Photo Credit: Hillel Maeir / TPS
Hospital (illustrative)

by Mara Vigevani

Sheba Medical Center in Ramat Gan has declined a NIS 5 million donation to its Talpiot Medical Leadership Program, the hospital announced Wednesday.


According to a spokesperson, Dr. Yitzhak Kreis, the managing director at the hospital rejected the donation because the donors, a Swiss-Jewish family of Holocaust survivors, had conditioned that the gift of funds be used only to benefit Jewish doctors.

The hospital declined to name the would-be donors but said the family had supported the Talpiot program from its inception 13 years ago. The family decided to stop the donation when they understood one of this year’s winners is an Israeli Arab doctor.

Kreis firmly endorsed the decision and said the hospital had found another funding source for the program.

“The Talpiot program is the spearhead of the future generation of doctors in Israel,” the hospital said in a statement. “As the largest and leading medical center in Israel, we see the training of the future generation as part of our duty to equal, public and professional medicine in Israel.

“We thank the donors who, with their kind assistance, shaped this significant program (Talpiot) which continues and even grows. We will continue to promote and invest in these doctors, who are changing the face of medicine and leading their fields at national and international levels.”

This is the first time that an Arab doctor has been selected to the Talpiot program. While the hospital would not name the recipient, it confirmed to Tazpit Press Service (TPS) that the doctor is a young woman who specializes in urology, who is considered brilliant, diligent, devoted and valued, and is currently in her third year of specialization. She has also been involved in numerous clinical trials and has successfully presented scientific work at national and international conferences.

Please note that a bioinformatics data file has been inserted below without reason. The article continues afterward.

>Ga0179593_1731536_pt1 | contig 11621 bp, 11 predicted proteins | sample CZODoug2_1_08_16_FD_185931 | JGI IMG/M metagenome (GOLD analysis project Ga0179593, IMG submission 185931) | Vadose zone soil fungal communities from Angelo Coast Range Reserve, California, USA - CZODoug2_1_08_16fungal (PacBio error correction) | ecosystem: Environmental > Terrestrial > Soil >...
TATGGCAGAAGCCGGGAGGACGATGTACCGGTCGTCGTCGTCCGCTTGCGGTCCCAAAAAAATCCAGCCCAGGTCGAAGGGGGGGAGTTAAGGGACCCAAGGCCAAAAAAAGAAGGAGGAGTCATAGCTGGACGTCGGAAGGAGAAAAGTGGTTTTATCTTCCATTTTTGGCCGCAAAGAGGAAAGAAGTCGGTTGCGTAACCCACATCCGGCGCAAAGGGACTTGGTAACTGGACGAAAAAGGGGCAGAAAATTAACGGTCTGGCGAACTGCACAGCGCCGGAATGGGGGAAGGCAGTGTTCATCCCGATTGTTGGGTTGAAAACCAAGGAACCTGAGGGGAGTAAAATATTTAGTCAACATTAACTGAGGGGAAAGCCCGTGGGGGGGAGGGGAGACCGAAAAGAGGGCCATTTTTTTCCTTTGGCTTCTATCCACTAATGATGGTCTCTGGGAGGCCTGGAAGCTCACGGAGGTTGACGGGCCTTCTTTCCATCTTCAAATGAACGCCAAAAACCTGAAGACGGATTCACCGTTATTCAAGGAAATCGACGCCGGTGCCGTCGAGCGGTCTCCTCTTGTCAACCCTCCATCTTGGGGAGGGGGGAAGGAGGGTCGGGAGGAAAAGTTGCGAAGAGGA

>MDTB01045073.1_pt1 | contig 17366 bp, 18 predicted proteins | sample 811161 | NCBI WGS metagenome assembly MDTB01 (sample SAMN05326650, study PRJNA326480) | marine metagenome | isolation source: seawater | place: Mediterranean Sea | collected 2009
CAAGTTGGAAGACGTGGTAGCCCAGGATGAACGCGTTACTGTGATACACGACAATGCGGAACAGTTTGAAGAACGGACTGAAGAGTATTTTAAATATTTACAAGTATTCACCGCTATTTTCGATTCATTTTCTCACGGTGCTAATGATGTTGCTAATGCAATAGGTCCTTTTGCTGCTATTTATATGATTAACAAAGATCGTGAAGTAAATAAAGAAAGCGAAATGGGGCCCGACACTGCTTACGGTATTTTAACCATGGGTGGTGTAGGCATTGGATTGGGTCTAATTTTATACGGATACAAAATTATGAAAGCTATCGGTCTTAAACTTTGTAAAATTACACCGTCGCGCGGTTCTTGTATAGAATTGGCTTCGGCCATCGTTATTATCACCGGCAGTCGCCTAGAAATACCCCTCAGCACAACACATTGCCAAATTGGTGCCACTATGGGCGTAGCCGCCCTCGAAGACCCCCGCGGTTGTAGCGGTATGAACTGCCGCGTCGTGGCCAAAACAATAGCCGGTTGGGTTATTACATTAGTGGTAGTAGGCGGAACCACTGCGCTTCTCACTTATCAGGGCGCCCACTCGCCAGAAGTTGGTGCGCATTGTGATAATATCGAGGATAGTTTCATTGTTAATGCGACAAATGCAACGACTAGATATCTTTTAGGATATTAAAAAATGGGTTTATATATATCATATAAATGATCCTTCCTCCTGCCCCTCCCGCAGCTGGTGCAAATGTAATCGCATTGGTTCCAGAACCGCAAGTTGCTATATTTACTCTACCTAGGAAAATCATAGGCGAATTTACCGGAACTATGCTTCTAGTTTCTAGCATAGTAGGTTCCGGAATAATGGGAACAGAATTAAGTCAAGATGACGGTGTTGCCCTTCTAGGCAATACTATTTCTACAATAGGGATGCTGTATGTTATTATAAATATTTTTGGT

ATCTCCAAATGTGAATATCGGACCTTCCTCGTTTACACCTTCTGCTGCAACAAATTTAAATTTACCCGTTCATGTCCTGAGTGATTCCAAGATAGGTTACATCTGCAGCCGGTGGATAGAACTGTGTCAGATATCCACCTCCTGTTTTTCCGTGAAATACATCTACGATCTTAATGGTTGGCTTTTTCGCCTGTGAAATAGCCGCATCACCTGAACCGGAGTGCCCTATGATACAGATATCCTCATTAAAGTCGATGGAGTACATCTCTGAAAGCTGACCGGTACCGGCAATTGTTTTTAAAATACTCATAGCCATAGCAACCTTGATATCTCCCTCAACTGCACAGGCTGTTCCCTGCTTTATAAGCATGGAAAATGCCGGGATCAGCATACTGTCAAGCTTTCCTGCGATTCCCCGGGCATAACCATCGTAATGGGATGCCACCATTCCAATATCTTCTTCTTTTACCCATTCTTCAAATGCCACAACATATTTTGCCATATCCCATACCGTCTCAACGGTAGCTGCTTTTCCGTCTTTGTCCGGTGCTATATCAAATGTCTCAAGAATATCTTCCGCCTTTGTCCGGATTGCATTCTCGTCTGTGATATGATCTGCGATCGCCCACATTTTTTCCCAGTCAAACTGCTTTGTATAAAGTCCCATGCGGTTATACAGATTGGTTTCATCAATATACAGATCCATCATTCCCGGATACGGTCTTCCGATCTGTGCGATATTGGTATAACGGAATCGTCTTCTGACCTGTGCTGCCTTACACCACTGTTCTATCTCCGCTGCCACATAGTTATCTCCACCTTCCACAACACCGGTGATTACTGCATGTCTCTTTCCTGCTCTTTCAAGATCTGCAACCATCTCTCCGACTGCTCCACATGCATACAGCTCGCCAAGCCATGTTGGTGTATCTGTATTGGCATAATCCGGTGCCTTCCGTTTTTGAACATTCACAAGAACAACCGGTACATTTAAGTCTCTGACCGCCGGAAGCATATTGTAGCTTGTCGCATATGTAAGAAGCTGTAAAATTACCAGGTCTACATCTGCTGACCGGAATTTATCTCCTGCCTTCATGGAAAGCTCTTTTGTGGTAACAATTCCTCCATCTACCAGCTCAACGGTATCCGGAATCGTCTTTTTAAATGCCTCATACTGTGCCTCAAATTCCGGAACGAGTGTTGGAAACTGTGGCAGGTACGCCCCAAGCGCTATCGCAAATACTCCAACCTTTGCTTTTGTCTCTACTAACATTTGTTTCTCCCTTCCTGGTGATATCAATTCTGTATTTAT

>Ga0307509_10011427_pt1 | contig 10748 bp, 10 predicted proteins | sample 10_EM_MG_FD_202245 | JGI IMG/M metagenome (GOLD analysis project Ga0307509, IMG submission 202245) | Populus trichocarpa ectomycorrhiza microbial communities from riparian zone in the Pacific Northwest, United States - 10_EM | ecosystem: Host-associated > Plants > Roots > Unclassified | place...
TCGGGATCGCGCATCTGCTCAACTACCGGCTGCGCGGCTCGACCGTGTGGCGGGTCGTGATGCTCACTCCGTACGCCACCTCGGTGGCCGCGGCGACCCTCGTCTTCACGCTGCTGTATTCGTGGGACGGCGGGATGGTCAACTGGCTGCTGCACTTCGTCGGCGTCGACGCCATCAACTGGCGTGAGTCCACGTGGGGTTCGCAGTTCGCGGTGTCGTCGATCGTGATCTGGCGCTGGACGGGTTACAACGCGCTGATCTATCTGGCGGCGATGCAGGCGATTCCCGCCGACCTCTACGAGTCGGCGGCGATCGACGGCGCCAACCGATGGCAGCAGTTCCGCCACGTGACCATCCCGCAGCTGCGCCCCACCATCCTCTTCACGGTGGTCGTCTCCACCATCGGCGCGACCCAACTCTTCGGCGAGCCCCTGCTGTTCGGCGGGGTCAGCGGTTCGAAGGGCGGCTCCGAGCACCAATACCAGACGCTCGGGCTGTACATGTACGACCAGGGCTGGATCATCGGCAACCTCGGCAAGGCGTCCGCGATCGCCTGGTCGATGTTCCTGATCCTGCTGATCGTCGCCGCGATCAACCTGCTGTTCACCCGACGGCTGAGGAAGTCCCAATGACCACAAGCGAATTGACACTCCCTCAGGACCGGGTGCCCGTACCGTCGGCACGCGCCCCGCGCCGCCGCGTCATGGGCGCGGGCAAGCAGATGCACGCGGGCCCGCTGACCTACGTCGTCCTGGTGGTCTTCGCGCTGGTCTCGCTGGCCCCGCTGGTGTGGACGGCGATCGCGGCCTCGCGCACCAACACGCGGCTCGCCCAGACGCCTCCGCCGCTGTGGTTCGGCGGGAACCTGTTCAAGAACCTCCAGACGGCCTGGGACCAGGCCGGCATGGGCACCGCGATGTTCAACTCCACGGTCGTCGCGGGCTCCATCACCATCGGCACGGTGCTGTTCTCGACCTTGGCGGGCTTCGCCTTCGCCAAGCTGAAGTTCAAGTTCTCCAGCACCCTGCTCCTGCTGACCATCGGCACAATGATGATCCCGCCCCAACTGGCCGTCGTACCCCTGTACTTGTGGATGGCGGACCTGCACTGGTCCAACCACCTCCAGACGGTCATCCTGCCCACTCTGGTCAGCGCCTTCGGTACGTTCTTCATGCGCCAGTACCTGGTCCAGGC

“Some of her works have been published in the past year as articles in the professional literature on urology,” a hospital spokesman said.

A source close to the family of donors told the Hebrew-language Ynet news site Tuesday that there is no chance they will change their mind. “This is a Zionist family that loves Israel, but they are complex people. The fact that a non-Jewish doctor was chosen caused them to cancel the donation,” he said.

According to Dr. Shimon M. Glick, the founder of the Faculty of Health Sciences at Ben Gurion University and a leading expert on Jewish medical ethics, the Sheba Medical Center took the right decision.

“The Jewish people suffered from discrimination in many countries; it is very important that the Jewish people not discriminate in our own country. If there is a person at a high level it is important that he will get every opportunity, no matter his origin,” he said.


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Hana Levi Julian is a Middle East news analyst with a degree in Mass Communication and Journalism from Southern Connecticut State University. A past columnist with The Jewish Press and senior editor at Arutz 7, Ms. Julian has written for, and other media outlets, in addition to her years working in broadcast journalism.